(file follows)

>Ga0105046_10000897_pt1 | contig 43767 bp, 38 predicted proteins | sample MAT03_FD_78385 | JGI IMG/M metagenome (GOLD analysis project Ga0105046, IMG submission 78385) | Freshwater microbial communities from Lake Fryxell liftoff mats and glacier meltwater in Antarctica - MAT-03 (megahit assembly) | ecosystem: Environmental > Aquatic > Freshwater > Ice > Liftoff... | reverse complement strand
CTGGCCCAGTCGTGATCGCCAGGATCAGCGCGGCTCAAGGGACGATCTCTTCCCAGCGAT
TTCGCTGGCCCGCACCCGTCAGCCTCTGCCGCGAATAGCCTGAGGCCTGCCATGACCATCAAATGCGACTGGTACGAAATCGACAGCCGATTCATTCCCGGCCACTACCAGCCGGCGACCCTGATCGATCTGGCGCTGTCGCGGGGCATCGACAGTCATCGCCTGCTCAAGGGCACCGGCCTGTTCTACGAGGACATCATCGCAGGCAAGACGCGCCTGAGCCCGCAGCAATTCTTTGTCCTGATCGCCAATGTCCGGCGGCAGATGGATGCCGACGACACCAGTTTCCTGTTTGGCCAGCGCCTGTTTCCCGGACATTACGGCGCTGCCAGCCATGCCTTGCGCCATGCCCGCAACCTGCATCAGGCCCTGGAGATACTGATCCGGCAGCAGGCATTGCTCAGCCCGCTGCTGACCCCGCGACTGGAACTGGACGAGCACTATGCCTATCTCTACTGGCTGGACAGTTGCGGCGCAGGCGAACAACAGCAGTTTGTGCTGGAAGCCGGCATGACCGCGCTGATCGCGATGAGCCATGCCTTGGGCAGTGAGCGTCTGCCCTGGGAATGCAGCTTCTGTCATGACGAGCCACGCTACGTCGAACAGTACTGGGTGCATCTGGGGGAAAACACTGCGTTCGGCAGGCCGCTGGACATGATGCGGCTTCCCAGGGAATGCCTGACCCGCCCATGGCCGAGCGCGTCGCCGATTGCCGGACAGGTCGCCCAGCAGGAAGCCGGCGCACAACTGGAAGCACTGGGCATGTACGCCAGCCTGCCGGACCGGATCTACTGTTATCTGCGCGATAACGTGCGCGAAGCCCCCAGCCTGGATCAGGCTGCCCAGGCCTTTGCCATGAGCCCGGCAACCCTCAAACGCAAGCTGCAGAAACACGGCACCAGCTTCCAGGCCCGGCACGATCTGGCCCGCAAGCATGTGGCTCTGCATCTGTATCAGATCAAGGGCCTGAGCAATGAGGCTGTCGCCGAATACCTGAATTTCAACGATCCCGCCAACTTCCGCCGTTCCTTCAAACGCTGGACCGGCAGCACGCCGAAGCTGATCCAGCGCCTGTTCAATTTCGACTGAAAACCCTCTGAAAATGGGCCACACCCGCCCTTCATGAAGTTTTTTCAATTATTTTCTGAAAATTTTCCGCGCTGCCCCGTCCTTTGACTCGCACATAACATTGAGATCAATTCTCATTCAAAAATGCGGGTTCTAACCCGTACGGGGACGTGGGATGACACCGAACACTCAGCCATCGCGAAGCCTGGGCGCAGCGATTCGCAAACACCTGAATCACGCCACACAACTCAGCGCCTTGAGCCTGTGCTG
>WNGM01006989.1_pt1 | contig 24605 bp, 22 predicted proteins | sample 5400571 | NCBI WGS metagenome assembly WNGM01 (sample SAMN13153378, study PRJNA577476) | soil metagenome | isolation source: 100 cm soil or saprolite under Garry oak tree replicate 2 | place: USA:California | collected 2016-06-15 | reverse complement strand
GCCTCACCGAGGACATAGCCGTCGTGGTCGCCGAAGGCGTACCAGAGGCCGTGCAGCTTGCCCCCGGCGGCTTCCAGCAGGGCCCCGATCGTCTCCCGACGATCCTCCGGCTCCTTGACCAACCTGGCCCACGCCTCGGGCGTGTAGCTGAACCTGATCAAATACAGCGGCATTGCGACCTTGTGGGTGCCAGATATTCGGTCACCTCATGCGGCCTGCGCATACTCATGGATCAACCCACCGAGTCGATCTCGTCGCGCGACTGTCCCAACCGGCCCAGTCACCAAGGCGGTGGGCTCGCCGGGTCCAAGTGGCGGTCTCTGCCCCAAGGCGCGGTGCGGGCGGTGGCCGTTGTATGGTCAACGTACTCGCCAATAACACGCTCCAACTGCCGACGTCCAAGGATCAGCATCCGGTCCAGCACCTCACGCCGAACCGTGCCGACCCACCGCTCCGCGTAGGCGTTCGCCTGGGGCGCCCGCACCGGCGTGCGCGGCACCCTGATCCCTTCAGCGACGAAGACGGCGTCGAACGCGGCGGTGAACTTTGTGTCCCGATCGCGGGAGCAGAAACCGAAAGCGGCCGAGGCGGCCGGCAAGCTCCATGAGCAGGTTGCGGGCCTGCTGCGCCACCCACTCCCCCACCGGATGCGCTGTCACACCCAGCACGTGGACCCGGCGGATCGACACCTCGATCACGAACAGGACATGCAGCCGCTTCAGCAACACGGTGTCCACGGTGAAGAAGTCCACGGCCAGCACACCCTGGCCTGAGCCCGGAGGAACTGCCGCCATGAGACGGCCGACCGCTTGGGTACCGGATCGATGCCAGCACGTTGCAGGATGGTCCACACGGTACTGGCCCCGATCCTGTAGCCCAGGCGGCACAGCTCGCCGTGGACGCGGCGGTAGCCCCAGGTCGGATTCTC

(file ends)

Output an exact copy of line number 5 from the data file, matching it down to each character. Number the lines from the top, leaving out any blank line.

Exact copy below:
GCCTCACCGAGGACATAGCCGTCGTGGTCGCCGAAGGCGTACCAGAGGCCGTGCAGCTTGCCCCCGGCGGCTTCCAGCAGGGCCCCGATCGTCTCCCGACGATCCTCCGGCTCCTTGACCAACCTGGCCCACGCCTCGGGCGTGTAGCTGAACCTGATCAAATACAGCGGCATTGCGACCTTGTGGGTGCCAGATATTCGGTCACCTCATGCGGCCTGCGCATACTCATGGATCAACCCACCGAGTCGATCTCGTCGCGCGACTGTCCCAACCGGCCCAGTCACCAAGGCGGTGGGCTCGCCGGGTCCAAGTGGCGGTCTCTGCCCCAAGGCGCGGTGCGGGCGGTGGCCGTTGTATGGTCAACGTACTCGCCAATAACACGCTCCAACTGCCGACGTCCAAGGATCAGCATCCGGTCCAGCACCTCACGCCGAACCGTGCCGACCCACCGCTCCGCGTAGGCGTTCGCCTGGGGCGCCCGCACCGGCGTGCGCGGCACCCTGATCCCTTCAGCGACGAAGACGGCGTCGAACGCGGCGGTGAACTTTGTGTCCCGATCGCGGGAGCAGAAACCGAAAGCGGCCGAGGCGGCCGGCAAGCTCCATGAGCAGGTTGCGGGCCTGCTGCGCCACCCACTCCCCCACCGGATGCGCTGTCACACCCAGCACGTGGACCCGGCGGATCGACACCTCGATCACGAACAGGACATGCAGCCGCTTCAGCAACACGGTGTCCACGGTGAAGAAGTCCACGGCCAGCACACCCTGGCCTGAGCCCGGAGGAACTGCCGCCATGAGACGGCCGACCGCTTGGGTACCGGATCGATGCCAGCACGTTGCAGGATGGTCCACACGGTACTGGCCCCGATCCTGTAGCCCAGGCGGCACAGCTCGCCGTGGACGCGGCGGTAGCCCCAGGTCGGATTCTC